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19TH HOLE: THE READERS TAKE OVER
Edited by Gay Flood
July 04, 1983
SWITZER AND DUPREE Sir:Having been born and raised in Oklahoma, I was surprised at Douglas S. Looney's article (New Philadelphia Story, June 20) about the "clash of wills" between Oklahoma Football Coach Barry Switzer and his star player, Marcus Dupree. The only accusation made against Switzer was that he is hard on his players. How else does one get an athlete to bring out his best and realize his potential? I attended junior high school in Oklahoma City, where I got to know the Oklahoma style of coaching: tough, authoritative, demanding, a little removed and effective as hell. And this was for boys entering their teens. It has been my experience that coaches in many other parts of the country, including Kentucky, where I attended high school, are less demanding, and the difference is reflected in the athletes and in the quality of competition.
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July 04, 1983

19th Hole: The Readers Take Over

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In Chaucer's day (ca. 1340-1400), before the prescriptive grammarians had begun to wreak their foolishness on the English language, multiple negation was employed as a means of emphasis. In the instance cited above, Chaucer was stressing the Knight's noble character. Perhaps Howard is resurrecting this ancient and valuable rhetorical device.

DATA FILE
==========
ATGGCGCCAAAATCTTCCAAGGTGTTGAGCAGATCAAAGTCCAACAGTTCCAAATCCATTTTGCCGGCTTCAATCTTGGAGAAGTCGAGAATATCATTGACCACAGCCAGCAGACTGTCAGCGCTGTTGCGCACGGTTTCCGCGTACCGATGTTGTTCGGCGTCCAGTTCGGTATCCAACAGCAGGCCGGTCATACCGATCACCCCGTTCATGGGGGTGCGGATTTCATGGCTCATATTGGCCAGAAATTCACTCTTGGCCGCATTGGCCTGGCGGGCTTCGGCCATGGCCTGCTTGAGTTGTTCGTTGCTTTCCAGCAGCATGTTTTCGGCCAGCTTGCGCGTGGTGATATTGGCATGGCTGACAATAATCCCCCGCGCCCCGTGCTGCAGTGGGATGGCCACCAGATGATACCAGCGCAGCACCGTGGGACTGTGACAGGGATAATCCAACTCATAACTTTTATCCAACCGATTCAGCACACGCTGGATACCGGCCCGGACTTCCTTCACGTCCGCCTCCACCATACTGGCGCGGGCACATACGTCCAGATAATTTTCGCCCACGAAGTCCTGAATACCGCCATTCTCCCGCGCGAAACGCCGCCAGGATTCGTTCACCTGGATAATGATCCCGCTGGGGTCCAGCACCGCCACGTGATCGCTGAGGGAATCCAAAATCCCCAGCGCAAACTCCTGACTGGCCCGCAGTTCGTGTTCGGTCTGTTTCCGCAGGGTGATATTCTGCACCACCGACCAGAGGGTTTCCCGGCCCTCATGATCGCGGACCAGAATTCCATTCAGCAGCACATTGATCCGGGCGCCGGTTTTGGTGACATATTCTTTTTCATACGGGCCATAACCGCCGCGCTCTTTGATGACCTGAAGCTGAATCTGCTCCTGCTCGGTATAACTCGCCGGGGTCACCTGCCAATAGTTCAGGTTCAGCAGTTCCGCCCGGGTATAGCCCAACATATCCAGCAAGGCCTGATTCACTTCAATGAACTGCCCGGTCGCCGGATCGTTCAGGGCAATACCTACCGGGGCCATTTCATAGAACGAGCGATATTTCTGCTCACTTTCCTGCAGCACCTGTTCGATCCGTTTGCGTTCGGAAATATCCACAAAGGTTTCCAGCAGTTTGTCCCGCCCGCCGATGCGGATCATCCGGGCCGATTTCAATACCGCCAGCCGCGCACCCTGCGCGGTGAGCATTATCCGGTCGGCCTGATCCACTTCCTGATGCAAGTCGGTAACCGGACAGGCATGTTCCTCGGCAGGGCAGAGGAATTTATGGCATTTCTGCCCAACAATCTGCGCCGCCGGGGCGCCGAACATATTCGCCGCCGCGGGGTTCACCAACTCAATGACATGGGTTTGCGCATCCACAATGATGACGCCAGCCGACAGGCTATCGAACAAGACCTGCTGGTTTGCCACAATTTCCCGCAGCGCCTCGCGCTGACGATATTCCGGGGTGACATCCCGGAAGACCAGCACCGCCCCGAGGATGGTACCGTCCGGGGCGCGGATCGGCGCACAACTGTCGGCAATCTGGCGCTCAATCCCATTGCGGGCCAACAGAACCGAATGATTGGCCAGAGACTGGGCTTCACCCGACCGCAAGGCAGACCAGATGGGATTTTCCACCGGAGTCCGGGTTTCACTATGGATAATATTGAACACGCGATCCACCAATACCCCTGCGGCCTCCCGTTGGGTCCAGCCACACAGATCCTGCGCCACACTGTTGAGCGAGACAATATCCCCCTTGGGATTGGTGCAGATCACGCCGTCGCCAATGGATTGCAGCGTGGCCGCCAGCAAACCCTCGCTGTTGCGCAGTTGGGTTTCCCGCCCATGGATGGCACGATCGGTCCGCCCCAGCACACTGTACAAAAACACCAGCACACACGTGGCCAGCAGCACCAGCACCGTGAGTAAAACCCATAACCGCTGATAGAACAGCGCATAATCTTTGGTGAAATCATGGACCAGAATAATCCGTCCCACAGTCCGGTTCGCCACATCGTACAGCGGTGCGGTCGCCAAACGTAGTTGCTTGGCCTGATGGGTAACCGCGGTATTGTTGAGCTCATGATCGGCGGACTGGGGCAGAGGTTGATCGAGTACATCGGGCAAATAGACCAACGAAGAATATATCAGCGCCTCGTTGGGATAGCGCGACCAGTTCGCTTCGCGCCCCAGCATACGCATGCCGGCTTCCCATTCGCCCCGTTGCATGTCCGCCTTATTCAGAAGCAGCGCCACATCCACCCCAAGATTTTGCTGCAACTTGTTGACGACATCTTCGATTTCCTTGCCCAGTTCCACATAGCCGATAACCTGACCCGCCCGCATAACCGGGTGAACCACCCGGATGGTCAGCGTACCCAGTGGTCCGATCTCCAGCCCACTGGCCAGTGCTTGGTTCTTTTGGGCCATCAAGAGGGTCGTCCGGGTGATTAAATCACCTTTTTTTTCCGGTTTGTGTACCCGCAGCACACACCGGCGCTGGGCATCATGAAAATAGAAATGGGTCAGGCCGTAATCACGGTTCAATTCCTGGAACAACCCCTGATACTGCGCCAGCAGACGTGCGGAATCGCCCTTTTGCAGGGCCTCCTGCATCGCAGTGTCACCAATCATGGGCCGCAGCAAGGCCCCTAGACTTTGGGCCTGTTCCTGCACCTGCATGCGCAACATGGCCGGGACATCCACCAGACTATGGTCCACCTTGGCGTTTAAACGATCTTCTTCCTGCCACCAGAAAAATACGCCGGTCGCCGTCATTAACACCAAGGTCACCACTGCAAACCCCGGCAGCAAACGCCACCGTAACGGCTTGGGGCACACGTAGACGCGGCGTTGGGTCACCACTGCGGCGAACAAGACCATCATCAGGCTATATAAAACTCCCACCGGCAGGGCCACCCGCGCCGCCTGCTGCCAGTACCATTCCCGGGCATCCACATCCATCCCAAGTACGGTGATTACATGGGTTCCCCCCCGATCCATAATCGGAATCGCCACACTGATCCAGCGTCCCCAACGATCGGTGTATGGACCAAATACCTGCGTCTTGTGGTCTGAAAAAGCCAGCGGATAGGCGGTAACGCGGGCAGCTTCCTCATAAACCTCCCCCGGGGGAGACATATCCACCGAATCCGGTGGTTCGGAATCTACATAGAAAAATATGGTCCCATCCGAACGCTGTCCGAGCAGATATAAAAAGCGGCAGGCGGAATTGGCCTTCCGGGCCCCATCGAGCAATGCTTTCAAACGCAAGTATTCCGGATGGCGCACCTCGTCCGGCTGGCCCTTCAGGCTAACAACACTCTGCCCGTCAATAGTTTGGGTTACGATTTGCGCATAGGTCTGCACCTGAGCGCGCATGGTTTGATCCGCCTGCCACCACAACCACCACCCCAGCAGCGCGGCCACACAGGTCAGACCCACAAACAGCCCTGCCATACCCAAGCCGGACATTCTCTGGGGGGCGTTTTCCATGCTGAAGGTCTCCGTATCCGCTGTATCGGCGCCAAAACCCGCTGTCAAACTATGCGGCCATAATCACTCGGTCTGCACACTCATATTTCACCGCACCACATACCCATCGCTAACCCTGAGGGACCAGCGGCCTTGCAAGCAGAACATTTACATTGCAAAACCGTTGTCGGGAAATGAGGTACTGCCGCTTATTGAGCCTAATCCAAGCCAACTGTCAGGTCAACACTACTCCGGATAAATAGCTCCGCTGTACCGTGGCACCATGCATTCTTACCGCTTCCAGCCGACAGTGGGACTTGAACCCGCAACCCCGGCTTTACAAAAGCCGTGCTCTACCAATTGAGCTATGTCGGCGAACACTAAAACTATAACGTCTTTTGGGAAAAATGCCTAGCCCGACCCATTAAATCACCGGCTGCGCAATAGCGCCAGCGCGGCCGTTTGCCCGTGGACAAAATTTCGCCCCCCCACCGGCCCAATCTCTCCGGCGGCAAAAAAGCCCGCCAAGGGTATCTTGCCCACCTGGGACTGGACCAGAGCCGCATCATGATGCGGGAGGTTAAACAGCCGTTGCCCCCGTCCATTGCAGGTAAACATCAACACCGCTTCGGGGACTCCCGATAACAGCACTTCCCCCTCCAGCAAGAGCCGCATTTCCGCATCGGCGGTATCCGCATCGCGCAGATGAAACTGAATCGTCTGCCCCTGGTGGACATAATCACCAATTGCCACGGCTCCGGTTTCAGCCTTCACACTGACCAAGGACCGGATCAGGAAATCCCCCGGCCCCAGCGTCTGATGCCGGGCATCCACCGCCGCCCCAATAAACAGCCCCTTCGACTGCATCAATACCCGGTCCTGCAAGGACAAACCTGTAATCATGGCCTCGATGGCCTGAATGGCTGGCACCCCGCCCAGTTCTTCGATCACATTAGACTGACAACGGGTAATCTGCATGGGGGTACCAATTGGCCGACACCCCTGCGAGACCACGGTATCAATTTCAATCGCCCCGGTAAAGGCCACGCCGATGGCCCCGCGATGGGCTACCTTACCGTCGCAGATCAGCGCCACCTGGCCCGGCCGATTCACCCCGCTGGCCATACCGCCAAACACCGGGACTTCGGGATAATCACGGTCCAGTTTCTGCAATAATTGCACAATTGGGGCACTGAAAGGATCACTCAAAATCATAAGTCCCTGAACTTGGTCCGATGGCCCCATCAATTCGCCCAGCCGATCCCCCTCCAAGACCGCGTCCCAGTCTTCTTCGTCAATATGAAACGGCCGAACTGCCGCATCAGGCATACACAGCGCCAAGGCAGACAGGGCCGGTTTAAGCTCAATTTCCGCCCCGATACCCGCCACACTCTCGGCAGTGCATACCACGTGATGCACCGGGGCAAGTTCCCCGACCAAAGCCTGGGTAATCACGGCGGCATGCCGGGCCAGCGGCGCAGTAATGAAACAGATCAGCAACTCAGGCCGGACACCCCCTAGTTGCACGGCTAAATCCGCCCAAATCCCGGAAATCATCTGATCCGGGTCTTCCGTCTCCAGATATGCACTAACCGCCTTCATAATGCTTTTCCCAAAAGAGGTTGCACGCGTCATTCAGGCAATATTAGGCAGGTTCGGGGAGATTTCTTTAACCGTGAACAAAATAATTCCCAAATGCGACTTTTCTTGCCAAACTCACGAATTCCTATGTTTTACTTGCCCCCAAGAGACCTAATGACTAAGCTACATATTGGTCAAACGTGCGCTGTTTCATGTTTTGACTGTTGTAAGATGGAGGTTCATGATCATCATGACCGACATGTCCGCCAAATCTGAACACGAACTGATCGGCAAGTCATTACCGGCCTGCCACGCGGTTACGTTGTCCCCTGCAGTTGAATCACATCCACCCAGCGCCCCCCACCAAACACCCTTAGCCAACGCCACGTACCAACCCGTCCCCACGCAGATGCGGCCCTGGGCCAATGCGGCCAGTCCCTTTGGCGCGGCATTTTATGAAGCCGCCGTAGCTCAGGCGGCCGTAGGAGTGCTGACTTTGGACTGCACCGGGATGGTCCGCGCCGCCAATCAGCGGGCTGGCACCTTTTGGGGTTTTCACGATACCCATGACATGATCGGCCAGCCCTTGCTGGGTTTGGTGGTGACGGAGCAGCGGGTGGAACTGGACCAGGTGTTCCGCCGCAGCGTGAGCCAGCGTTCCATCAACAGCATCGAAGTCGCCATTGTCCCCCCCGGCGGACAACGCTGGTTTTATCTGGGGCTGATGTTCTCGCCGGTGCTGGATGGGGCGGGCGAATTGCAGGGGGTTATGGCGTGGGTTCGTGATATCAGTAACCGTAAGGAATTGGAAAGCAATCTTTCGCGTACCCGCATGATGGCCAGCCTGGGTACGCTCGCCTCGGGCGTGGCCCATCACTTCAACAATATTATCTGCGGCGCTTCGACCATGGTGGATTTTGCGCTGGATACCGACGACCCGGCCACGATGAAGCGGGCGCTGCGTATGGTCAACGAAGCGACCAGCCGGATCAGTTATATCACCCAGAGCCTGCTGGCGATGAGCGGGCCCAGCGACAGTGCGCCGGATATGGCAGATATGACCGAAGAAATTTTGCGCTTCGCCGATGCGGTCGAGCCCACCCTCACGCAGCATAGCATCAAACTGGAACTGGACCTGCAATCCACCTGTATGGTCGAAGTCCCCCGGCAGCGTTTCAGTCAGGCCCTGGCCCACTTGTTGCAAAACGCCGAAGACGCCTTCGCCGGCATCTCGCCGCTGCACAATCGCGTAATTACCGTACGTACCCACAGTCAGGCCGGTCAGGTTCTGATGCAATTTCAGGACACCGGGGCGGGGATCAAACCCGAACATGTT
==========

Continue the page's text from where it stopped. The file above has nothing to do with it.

THOMAS CONNELLY
Ridgewood, N.J.

ARBITRATION TALK
Sir:
I think your INSIDE PITCH (June 13) wandered a little high and outside when Herm Weiskopf said that one of Tal Smith's duties with the Mariners would be "to observe Seattle players he may have to belittle when he represents the club in postseason arbitration cases." I have been on the other side of the table from Smith during several arbitration cases, and I have never heard him say anything that could be construed as an attempt to belittle a player. While there are a few teams that will attempt to portray a player as being worse than he is and a few agents who will attempt to portray a player as better than he is, the experienced people on both sides of arbitration cases know that that method doesn't work—most of the time, anyway. Smith is a lot more interested in winning a case than he is in running down a player.
BILL JAMES
Lawrence, Kans.

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